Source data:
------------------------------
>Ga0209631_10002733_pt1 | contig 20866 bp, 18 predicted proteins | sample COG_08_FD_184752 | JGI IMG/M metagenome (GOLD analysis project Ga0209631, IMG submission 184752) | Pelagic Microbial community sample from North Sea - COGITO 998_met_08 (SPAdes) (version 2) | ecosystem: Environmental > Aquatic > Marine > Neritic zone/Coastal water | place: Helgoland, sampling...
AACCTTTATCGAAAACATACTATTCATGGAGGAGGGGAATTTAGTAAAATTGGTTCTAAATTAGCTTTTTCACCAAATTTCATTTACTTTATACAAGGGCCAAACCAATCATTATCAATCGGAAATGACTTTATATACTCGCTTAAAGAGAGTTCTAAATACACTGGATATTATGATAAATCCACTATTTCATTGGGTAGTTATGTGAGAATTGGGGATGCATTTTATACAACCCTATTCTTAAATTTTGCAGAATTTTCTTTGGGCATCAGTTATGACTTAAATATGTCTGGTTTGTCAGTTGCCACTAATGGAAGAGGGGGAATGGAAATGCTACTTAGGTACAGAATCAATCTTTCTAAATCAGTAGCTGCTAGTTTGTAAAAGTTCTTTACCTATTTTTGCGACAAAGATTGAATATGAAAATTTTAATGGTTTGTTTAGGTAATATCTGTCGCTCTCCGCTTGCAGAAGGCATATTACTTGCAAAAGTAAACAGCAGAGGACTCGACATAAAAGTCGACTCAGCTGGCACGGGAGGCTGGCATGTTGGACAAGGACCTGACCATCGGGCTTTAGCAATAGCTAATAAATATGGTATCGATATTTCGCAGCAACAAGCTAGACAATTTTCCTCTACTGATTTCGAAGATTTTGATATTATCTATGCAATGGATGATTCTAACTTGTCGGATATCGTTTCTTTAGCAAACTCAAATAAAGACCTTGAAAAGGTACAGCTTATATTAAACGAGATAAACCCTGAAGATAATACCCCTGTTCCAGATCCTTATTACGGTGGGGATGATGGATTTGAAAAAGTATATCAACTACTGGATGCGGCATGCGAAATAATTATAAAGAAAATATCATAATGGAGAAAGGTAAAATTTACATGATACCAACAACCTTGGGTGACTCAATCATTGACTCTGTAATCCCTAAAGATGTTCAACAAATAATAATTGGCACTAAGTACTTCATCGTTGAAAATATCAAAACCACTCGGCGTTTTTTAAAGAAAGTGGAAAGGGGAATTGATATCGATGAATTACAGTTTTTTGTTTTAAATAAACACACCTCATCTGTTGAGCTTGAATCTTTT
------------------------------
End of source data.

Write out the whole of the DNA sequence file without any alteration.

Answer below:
>Ga0209631_10002733_pt1 | contig 20866 bp, 18 predicted proteins | sample COG_08_FD_184752 | JGI IMG/M metagenome (GOLD analysis project Ga0209631, IMG submission 184752) | Pelagic Microbial community sample from North Sea - COGITO 998_met_08 (SPAdes) (version 2) | ecosystem: Environmental > Aquatic > Marine > Neritic zone/Coastal water | place: Helgoland, sampling...
AACCTTTATCGAAAACATACTATTCATGGAGGAGGGGAATTTAGTAAAATTGGTTCTAAATTAGCTTTTTCACCAAATTTCATTTACTTTATACAAGGGCCAAACCAATCATTATCAATCGGAAATGACTTTATATACTCGCTTAAAGAGAGTTCTAAATACACTGGATATTATGATAAATCCACTATTTCATTGGGTAGTTATGTGAGAATTGGGGATGCATTTTATACAACCCTATTCTTAAATTTTGCAGAATTTTCTTTGGGCATCAGTTATGACTTAAATATGTCTGGTTTGTCAGTTGCCACTAATGGAAGAGGGGGAATGGAAATGCTACTTAGGTACAGAATCAATCTTTCTAAATCAGTAGCTGCTAGTTTGTAAAAGTTCTTTACCTATTTTTGCGACAAAGATTGAATATGAAAATTTTAATGGTTTGTTTAGGTAATATCTGTCGCTCTCCGCTTGCAGAAGGCATATTACTTGCAAAAGTAAACAGCAGAGGACTCGACATAAAAGTCGACTCAGCTGGCACGGGAGGCTGGCATGTTGGACAAGGACCTGACCATCGGGCTTTAGCAATAGCTAATAAATATGGTATCGATATTTCGCAGCAACAAGCTAGACAATTTTCCTCTACTGATTTCGAAGATTTTGATATTATCTATGCAATGGATGATTCTAACTTGTCGGATATCGTTTCTTTAGCAAACTCAAATAAAGACCTTGAAAAGGTACAGCTTATATTAAACGAGATAAACCCTGAAGATAATACCCCTGTTCCAGATCCTTATTACGGTGGGGATGATGGATTTGAAAAAGTATATCAACTACTGGATGCGGCATGCGAAATAATTATAAAGAAAATATCATAATGGAGAAAGGTAAAATTTACATGATACCAACAACCTTGGGTGACTCAATCATTGACTCTGTAATCCCTAAAGATGTTCAACAAATAATAATTGGCACTAAGTACTTCATCGTTGAAAATATCAAAACCACTCGGCGTTTTTTAAAGAAAGTGGAAAGGGGAATTGATATCGATGAATTACAGTTTTTTGTTTTAAATAAACACACCTCATCTGTTGAGCTTGAATCTTTT